Adams dedicates a ton of his work to opening the world of gaming to people of color, both reflected in the actual media and those working on it. I spoke with him about how diversity in gaming has changed, yet why it feels whiteness is still the default of it all. He believes that while diverse minds working behind the scenes have grown, the actual visual representation in the medium is still behind.

Kahlief Adams.
Kahlief Adams

“Gaming seems like a place where things are taking the longest to come together both on the visual representation side and especially on the cultural side,” Adams says. “I don’t think there’s a lot of culturally connected stories that we see in the gaming space that reflect Blackness and reflect a lot of minority cultures.”

“When we are talking about representation, what does that actually mean for the folks who are asking for it?” he asks. “It depends on who you are. It depends on the temperature of the room and the moment. I don’t think we would have seen some of the changes we saw within gaming if the George Floyd incident didn’t happen. That’s sad to know, but it’s also honest and real. I think people care about us when the conversation leans into it. That conversation is getting better, but we’re behind the curve in terms of like what we are trying to do from a cultural perspective and an industry layer.”

Content creator, Katie “Pikachulita” Robinson-Mays has a similar perspective on the industry. Recently coming away from an issue with an Elgato partnerships overseer supporting NickMercs after he posted an anti-LGBTQ Tweet and had his Call of Duty skin removed from the game, Robinson-Mays has noticed how ingrained such narrow representation has hurt gaming as a whole for everyone else.

“It’s one of those things where there’s still a lot of work that has to be done,” Robinson-Mays tells me. “The fact is that we still see a significant lack of marginalized individuals within gaming studios, especially the larger ones. While indie studios are better about it, AAA studios still have to play catch up when it comes to that.”

No ID

We know some of the problems that contribute to a continued lack of diversity in some of gaming’s biggest franchises, but how can we get more people of color into these large studios to begin to see our culture properly reflected in the medium? The answer proposed by Adams shows that it’s not as simple as having a few people send in applications to get picked up by Microsoft.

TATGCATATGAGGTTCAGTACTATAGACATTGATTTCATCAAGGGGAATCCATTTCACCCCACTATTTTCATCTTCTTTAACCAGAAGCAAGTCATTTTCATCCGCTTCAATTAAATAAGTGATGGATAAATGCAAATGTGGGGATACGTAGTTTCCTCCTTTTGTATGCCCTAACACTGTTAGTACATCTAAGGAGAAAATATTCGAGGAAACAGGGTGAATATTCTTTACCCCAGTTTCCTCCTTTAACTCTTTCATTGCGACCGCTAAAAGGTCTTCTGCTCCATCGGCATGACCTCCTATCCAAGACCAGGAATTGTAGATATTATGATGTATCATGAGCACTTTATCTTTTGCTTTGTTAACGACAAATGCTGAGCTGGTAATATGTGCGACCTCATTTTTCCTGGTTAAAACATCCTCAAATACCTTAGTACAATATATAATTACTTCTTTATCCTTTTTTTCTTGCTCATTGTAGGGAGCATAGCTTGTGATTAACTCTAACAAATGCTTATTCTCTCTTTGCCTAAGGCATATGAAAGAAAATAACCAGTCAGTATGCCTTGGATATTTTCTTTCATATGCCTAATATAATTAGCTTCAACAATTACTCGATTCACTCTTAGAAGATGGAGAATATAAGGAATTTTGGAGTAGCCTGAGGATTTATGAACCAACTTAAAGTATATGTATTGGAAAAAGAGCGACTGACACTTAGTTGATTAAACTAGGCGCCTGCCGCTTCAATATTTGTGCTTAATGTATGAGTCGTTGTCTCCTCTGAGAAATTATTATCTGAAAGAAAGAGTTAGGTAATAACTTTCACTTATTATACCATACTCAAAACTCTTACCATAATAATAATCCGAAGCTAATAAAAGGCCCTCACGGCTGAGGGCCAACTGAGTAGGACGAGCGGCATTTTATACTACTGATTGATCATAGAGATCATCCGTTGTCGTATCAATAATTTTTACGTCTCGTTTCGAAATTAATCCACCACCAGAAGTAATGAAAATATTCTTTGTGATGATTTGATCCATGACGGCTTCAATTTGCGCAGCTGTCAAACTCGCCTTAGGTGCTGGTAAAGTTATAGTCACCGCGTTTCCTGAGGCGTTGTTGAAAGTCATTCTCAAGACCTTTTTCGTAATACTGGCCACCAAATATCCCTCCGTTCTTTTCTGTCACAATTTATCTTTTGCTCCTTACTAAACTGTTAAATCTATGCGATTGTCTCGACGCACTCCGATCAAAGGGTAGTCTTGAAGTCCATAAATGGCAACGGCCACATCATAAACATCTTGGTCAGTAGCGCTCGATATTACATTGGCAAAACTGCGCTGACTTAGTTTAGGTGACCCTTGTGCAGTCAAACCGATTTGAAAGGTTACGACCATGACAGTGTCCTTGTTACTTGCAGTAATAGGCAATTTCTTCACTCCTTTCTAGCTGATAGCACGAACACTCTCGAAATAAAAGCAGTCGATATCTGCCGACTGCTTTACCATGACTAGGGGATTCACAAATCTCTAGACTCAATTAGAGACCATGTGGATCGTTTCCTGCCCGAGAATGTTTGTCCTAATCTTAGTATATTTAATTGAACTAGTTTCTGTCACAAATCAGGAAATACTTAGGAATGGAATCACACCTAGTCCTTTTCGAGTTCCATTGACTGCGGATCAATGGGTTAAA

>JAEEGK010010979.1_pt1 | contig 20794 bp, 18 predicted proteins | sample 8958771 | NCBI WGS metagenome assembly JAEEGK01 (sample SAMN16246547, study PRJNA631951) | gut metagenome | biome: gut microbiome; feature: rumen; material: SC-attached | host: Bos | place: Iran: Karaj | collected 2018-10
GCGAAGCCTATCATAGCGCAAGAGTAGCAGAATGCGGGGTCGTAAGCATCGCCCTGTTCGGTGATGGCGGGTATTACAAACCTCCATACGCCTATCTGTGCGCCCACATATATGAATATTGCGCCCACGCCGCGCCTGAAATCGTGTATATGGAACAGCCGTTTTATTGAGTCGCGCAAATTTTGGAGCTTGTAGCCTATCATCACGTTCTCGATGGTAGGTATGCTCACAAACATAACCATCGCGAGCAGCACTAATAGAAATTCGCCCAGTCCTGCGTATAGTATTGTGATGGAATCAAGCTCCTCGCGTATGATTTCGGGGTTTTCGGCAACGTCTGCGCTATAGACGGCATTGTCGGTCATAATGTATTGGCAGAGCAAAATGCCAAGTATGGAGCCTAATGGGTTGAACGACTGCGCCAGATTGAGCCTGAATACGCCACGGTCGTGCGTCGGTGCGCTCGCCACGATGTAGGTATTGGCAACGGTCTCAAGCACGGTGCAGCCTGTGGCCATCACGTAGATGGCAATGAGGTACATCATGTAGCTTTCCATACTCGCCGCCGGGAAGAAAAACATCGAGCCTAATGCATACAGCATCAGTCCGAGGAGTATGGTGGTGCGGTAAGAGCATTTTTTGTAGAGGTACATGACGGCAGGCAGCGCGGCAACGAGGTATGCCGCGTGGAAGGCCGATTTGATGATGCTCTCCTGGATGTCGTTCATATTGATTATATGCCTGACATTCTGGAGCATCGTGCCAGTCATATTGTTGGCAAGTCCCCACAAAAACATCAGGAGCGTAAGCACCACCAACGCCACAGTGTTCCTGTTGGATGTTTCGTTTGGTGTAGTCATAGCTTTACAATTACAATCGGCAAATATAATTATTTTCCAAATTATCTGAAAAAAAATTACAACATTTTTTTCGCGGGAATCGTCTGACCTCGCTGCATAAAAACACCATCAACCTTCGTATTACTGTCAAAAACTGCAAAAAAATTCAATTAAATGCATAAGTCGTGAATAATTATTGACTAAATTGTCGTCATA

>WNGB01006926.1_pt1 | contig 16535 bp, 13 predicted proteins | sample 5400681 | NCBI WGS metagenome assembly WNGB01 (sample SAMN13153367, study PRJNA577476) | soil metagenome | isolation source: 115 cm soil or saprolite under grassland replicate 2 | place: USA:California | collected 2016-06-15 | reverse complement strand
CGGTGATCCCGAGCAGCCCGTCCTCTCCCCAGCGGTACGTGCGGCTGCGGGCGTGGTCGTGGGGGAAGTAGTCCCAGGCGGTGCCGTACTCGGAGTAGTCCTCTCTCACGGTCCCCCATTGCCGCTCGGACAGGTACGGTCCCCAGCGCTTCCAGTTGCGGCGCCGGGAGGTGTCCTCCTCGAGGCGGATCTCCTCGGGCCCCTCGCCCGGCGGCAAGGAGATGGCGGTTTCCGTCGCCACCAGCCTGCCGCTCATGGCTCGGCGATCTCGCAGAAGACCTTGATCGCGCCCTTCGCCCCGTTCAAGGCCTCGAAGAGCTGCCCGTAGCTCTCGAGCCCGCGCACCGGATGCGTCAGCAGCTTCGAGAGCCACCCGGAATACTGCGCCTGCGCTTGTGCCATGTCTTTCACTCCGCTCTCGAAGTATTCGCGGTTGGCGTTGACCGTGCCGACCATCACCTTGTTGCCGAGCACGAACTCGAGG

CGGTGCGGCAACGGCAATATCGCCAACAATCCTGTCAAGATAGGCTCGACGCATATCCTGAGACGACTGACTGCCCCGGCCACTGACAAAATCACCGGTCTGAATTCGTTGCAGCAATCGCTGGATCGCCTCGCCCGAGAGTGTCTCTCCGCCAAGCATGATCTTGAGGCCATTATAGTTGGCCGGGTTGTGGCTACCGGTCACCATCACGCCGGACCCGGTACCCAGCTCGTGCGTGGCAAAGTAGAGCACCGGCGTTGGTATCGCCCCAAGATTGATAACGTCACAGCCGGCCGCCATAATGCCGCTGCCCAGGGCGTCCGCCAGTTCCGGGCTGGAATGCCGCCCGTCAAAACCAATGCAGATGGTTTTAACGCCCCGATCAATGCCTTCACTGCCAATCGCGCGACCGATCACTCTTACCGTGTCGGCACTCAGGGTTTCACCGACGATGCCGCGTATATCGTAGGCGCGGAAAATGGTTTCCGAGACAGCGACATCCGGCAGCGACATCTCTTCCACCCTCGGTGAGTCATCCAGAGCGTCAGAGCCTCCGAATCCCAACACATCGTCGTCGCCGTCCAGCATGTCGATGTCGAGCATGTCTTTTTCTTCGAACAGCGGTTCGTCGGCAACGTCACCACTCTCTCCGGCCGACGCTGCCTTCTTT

“Whiteness is always going to be centered until people of color and people who come from marginalized spaces are in positions of power to make the decisions,” Adams says. “About what gets played, who gets to see it, who it’s marketed to, and who are the folks who are going to be brought in the room to help those conversations get pushed along.”

“But it’s a hard industry to get into,” Adams adds. “In the same way that I think that Black culture is a cosign culture, I think game development is a cosign culture. It’s a huge conversation about who you know and if someone can give you a good referral. A chicken and egg situation where it’s like, how do you get if you never had ID?”

There are people within this landscape and ecosystem that still don’t want people like me and you to exist within it.

“Pikachulita” Robin-Mays believes that the industry needs to be completely rebuilt if we’re going to see a change to the current scene and its sluggish evolution. “That’s all I’ve ever known because that’s how the gaming landscape of gaming started.”

Pikachulita and a parrot.
Pikachulita

“It’s reflected in the games where we didn’t see prominent Black characters anywhere but fighting games and beat ‘em ups until that early 2000’s era with Def Jam and Grand Theft Auto. When you don’t have marginalized identities anywhere near the forefront of your games and nothing but cis, het, typically white men a lot of the times there’s no wonder that things are the way they are. Especially when you realize the fact that these sorts of people are the ones that are a lot of times making the games and are communities that have been forged years.”